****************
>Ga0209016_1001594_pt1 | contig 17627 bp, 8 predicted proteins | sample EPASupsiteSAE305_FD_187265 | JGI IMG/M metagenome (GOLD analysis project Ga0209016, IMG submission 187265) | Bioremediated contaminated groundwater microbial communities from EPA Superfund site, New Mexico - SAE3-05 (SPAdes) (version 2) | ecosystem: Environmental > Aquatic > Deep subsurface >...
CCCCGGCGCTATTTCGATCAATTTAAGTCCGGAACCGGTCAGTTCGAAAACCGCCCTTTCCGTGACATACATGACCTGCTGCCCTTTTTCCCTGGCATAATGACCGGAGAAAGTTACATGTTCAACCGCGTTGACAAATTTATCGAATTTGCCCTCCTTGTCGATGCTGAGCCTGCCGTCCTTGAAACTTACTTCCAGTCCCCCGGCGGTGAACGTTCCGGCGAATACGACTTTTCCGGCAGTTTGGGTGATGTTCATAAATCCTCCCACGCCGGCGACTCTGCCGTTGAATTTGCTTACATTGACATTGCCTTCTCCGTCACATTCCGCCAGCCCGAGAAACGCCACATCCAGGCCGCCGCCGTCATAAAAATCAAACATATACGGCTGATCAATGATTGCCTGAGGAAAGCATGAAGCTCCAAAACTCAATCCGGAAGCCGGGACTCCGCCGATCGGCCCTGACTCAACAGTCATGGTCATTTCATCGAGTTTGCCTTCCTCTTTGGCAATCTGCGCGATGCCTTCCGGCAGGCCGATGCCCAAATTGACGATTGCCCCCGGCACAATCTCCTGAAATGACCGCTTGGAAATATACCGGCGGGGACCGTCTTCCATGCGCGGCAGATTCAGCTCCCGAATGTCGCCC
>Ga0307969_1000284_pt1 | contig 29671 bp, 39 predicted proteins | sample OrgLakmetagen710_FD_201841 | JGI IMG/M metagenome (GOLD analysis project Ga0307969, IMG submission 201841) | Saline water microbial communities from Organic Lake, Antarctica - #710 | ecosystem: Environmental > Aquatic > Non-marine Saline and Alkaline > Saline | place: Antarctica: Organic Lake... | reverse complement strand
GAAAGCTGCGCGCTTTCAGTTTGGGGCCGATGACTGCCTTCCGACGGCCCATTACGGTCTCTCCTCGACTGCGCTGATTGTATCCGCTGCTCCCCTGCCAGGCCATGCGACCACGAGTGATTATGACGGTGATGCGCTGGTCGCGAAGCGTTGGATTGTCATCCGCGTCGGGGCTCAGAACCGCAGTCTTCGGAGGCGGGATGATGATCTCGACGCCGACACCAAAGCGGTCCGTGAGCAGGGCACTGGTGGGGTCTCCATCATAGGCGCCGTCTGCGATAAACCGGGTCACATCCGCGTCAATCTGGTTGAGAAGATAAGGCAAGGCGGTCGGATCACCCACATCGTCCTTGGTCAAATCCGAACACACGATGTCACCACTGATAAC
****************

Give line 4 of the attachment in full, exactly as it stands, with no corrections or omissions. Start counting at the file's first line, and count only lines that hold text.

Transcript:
GAAAGCTGCGCGCTTTCAGTTTGGGGCCGATGACTGCCTTCCGACGGCCCATTACGGTCTCTCCTCGACTGCGCTGATTGTATCCGCTGCTCCCCTGCCAGGCCATGCGACCACGAGTGATTATGACGGTGATGCGCTGGTCGCGAAGCGTTGGATTGTCATCCGCGTCGGGGCTCAGAACCGCAGTCTTCGGAGGCGGGATGATGATCTCGACGCCGACACCAAAGCGGTCCGTGAGCAGGGCACTGGTGGGGTCTCCATCATAGGCGCCGTCTGCGATAAACCGGGTCACATCCGCGTCAATCTGGTTGAGAAGATAAGGCAAGGCGGTCGGATCACCCACATCGTCCTTGGTCAAATCCGAACACACGATGTCACCACTGATAAC